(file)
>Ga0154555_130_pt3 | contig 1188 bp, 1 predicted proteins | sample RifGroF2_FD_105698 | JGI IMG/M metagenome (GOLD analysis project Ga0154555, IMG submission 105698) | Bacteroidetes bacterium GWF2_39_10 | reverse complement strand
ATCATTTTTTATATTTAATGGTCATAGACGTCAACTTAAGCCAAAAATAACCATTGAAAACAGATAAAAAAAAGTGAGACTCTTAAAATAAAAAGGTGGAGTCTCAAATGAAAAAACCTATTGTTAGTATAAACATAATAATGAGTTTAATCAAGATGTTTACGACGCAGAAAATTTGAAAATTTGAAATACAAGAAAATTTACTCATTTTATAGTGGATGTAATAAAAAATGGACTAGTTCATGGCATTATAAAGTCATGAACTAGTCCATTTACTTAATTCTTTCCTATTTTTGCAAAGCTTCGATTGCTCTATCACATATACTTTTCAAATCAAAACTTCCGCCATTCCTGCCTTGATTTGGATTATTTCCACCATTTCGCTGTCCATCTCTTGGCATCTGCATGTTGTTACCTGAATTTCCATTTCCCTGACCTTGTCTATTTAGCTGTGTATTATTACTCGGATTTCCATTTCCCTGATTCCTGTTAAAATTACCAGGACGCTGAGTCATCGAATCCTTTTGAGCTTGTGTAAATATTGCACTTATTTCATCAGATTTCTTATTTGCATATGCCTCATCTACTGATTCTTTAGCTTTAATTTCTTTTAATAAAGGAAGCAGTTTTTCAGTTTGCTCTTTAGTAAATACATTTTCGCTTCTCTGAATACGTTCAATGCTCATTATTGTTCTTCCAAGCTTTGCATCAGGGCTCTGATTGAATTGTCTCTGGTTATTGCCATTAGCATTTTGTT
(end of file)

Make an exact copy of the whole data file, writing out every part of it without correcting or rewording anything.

>Ga0154555_130_pt3 | contig 1188 bp, 1 predicted proteins | sample RifGroF2_FD_105698 | JGI IMG/M metagenome (GOLD analysis project Ga0154555, IMG submission 105698) | Bacteroidetes bacterium GWF2_39_10 | reverse complement strand
ATCATTTTTTATATTTAATGGTCATAGACGTCAACTTAAGCCAAAAATAACCATTGAAAACAGATAAAAAAAAGTGAGACTCTTAAAATAAAAAGGTGGAGTCTCAAATGAAAAAACCTATTGTTAGTATAAACATAATAATGAGTTTAATCAAGATGTTTACGACGCAGAAAATTTGAAAATTTGAAATACAAGAAAATTTACTCATTTTATAGTGGATGTAATAAAAAATGGACTAGTTCATGGCATTATAAAGTCATGAACTAGTCCATTTACTTAATTCTTTCCTATTTTTGCAAAGCTTCGATTGCTCTATCACATATACTTTTCAAATCAAAACTTCCGCCATTCCTGCCTTGATTTGGATTATTTCCACCATTTCGCTGTCCATCTCTTGGCATCTGCATGTTGTTACCTGAATTTCCATTTCCCTGACCTTGTCTATTTAGCTGTGTATTATTACTCGGATTTCCATTTCCCTGATTCCTGTTAAAATTACCAGGACGCTGAGTCATCGAATCCTTTTGAGCTTGTGTAAATATTGCACTTATTTCATCAGATTTCTTATTTGCATATGCCTCATCTACTGATTCTTTAGCTTTAATTTCTTTTAATAAAGGAAGCAGTTTTTCAGTTTGCTCTTTAGTAAATACATTTTCGCTTCTCTGAATACGTTCAATGCTCATTATTGTTCTTCCAAGCTTTGCATCAGGGCTCTGATTGAATTGTCTCTGGTTATTGCCATTAGCATTTTGTT